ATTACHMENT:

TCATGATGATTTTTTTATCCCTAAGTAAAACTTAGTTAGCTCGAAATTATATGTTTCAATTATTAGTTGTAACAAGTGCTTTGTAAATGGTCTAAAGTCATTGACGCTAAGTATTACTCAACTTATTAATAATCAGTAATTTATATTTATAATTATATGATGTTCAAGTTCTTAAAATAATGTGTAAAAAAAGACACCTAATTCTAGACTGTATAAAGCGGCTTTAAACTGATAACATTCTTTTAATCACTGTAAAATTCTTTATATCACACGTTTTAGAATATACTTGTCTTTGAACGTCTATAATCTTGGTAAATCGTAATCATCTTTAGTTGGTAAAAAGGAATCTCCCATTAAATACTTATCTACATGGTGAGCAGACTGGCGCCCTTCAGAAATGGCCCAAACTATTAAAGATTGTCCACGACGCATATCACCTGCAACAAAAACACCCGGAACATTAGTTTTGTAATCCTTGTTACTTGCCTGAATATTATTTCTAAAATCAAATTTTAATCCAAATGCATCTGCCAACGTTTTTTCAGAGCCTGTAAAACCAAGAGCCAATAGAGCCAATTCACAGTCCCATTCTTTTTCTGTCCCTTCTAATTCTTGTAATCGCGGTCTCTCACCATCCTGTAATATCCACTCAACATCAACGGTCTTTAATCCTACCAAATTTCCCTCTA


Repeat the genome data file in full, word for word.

TCATGATGATTTTTTTATCCCTAAGTAAAACTTAGTTAGCTCGAAATTATATGTTTCAATTATTAGTTGTAACAAGTGCTTTGTAAATGGTCTAAAGTCATTGACGCTAAGTATTACTCAACTTATTAATAATCAGTAATTTATATTTATAATTATATGATGTTCAAGTTCTTAAAATAATGTGTAAAAAAAGACACCTAATTCTAGACTGTATAAAGCGGCTTTAAACTGATAACATTCTTTTAATCACTGTAAAATTCTTTATATCACACGTTTTAGAATATACTTGTCTTTGAACGTCTATAATCTTGGTAAATCGTAATCATCTTTAGTTGGTAAAAAGGAATCTCCCATTAAATACTTATCTACATGGTGAGCAGACTGGCGCCCTTCAGAAATGGCCCAAACTATTAAAGATTGTCCACGACGCATATCACCTGCAACAAAAACACCCGGAACATTAGTTTTGTAATCCTTGTTACTTGCCTGAATATTATTTCTAAAATCAAATTTTAATCCAAATGCATCTGCCAACGTTTTTTCAGAGCCTGTAAAACCAAGAGCCAATAGAGCCAATTCACAGTCCCATTCTTTTTCTGTCCCTTCTAATTCTTGTAATCGCGGTCTCTCACCATCCTGTAATATCCACTCAACATCAACGGTCTTTAATCCTACCAAATTTCCCTCTA